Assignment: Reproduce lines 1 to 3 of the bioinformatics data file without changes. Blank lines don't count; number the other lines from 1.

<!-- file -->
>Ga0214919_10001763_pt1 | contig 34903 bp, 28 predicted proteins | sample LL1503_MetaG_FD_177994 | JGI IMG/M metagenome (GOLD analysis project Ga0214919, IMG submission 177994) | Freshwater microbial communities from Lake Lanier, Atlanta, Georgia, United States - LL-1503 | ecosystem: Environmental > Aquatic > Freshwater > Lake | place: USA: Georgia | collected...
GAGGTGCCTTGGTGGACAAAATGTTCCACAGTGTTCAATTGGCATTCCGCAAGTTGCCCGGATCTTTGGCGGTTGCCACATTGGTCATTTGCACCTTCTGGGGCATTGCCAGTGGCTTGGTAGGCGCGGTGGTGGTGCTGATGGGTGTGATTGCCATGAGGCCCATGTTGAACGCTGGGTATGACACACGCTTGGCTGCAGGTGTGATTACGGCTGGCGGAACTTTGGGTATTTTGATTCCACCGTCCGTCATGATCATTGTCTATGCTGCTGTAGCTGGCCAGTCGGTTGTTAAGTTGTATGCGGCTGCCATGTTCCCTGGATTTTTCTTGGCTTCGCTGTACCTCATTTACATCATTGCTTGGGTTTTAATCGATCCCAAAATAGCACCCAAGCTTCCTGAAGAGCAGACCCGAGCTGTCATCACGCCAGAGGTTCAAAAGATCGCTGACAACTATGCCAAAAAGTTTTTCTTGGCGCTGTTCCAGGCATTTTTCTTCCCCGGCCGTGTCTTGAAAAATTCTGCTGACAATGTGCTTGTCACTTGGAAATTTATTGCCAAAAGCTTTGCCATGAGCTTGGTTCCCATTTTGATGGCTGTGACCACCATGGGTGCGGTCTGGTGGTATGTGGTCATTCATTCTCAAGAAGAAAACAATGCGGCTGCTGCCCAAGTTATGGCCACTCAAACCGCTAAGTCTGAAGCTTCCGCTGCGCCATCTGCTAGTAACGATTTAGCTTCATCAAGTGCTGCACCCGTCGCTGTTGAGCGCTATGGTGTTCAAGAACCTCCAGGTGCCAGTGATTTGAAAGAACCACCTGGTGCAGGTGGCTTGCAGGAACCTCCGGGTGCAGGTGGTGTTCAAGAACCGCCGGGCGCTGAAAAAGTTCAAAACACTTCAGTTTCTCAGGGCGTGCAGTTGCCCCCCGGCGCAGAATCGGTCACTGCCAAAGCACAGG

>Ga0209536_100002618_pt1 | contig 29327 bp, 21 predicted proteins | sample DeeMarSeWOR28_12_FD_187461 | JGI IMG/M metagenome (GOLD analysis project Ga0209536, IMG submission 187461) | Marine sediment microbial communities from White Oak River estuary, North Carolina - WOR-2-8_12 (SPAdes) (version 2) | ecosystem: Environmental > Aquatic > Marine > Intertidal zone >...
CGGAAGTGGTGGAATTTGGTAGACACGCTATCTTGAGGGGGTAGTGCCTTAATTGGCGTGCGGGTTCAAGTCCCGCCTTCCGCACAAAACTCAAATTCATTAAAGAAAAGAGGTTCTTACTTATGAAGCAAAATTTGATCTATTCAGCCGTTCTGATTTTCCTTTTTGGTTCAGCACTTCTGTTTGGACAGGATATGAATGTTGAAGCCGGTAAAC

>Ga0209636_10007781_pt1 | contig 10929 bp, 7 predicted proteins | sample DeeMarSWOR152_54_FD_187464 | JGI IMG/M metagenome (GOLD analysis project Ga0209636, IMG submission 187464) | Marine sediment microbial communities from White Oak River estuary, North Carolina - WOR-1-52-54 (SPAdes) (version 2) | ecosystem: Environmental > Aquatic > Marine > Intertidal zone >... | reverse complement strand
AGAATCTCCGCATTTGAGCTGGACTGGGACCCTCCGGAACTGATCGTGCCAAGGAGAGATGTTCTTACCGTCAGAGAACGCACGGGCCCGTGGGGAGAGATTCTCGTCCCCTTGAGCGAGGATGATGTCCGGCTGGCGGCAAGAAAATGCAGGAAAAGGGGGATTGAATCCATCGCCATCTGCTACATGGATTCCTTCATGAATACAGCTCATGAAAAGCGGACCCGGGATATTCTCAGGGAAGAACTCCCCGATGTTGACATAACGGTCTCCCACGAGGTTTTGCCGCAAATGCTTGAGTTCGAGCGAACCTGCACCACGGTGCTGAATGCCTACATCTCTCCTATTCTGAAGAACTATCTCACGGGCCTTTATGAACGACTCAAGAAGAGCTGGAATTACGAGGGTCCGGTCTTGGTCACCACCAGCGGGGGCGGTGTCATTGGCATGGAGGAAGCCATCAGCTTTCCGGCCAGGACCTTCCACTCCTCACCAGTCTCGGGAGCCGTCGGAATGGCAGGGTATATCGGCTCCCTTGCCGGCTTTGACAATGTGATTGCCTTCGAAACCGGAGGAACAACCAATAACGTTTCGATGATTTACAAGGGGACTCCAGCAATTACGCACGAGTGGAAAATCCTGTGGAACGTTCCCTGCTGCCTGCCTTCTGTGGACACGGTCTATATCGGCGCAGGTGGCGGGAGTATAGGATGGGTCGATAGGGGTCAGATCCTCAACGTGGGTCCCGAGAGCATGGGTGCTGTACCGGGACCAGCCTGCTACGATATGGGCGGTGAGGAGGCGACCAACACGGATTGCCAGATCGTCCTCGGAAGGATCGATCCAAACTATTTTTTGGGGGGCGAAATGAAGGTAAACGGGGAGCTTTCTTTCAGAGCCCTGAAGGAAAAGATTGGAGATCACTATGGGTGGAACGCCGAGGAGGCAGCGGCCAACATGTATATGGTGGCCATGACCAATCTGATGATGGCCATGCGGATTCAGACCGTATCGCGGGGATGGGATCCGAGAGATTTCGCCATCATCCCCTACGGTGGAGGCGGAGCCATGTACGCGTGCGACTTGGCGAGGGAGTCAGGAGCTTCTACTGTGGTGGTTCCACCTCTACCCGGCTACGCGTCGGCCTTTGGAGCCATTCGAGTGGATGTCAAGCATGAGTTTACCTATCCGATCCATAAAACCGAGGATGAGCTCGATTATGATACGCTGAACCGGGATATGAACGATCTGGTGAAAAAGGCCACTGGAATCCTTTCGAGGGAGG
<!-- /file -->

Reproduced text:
>Ga0214919_10001763_pt1 | contig 34903 bp, 28 predicted proteins | sample LL1503_MetaG_FD_177994 | JGI IMG/M metagenome (GOLD analysis project Ga0214919, IMG submission 177994) | Freshwater microbial communities from Lake Lanier, Atlanta, Georgia, United States - LL-1503 | ecosystem: Environmental > Aquatic > Freshwater > Lake | place: USA: Georgia | collected...
GAGGTGCCTTGGTGGACAAAATGTTCCACAGTGTTCAATTGGCATTCCGCAAGTTGCCCGGATCTTTGGCGGTTGCCACATTGGTCATTTGCACCTTCTGGGGCATTGCCAGTGGCTTGGTAGGCGCGGTGGTGGTGCTGATGGGTGTGATTGCCATGAGGCCCATGTTGAACGCTGGGTATGACACACGCTTGGCTGCAGGTGTGATTACGGCTGGCGGAACTTTGGGTATTTTGATTCCACCGTCCGTCATGATCATTGTCTATGCTGCTGTAGCTGGCCAGTCGGTTGTTAAGTTGTATGCGGCTGCCATGTTCCCTGGATTTTTCTTGGCTTCGCTGTACCTCATTTACATCATTGCTTGGGTTTTAATCGATCCCAAAATAGCACCCAAGCTTCCTGAAGAGCAGACCCGAGCTGTCATCACGCCAGAGGTTCAAAAGATCGCTGACAACTATGCCAAAAAGTTTTTCTTGGCGCTGTTCCAGGCATTTTTCTTCCCCGGCCGTGTCTTGAAAAATTCTGCTGACAATGTGCTTGTCACTTGGAAATTTATTGCCAAAAGCTTTGCCATGAGCTTGGTTCCCATTTTGATGGCTGTGACCACCATGGGTGCGGTCTGGTGGTATGTGGTCATTCATTCTCAAGAAGAAAACAATGCGGCTGCTGCCCAAGTTATGGCCACTCAAACCGCTAAGTCTGAAGCTTCCGCTGCGCCATCTGCTAGTAACGATTTAGCTTCATCAAGTGCTGCACCCGTCGCTGTTGAGCGCTATGGTGTTCAAGAACCTCCAGGTGCCAGTGATTTGAAAGAACCACCTGGTGCAGGTGGCTTGCAGGAACCTCCGGGTGCAGGTGGTGTTCAAGAACCGCCGGGCGCTGAAAAAGTTCAAAACACTTCAGTTTCTCAGGGCGTGCAGTTGCCCCCCGGCGCAGAATCGGTCACTGCCAAAGCACAGG

>Ga0209536_100002618_pt1 | contig 29327 bp, 21 predicted proteins | sample DeeMarSeWOR28_12_FD_187461 | JGI IMG/M metagenome (GOLD analysis project Ga0209536, IMG submission 187461) | Marine sediment microbial communities from White Oak River estuary, North Carolina - WOR-2-8_12 (SPAdes) (version 2) | ecosystem: Environmental > Aquatic > Marine > Intertidal zone >...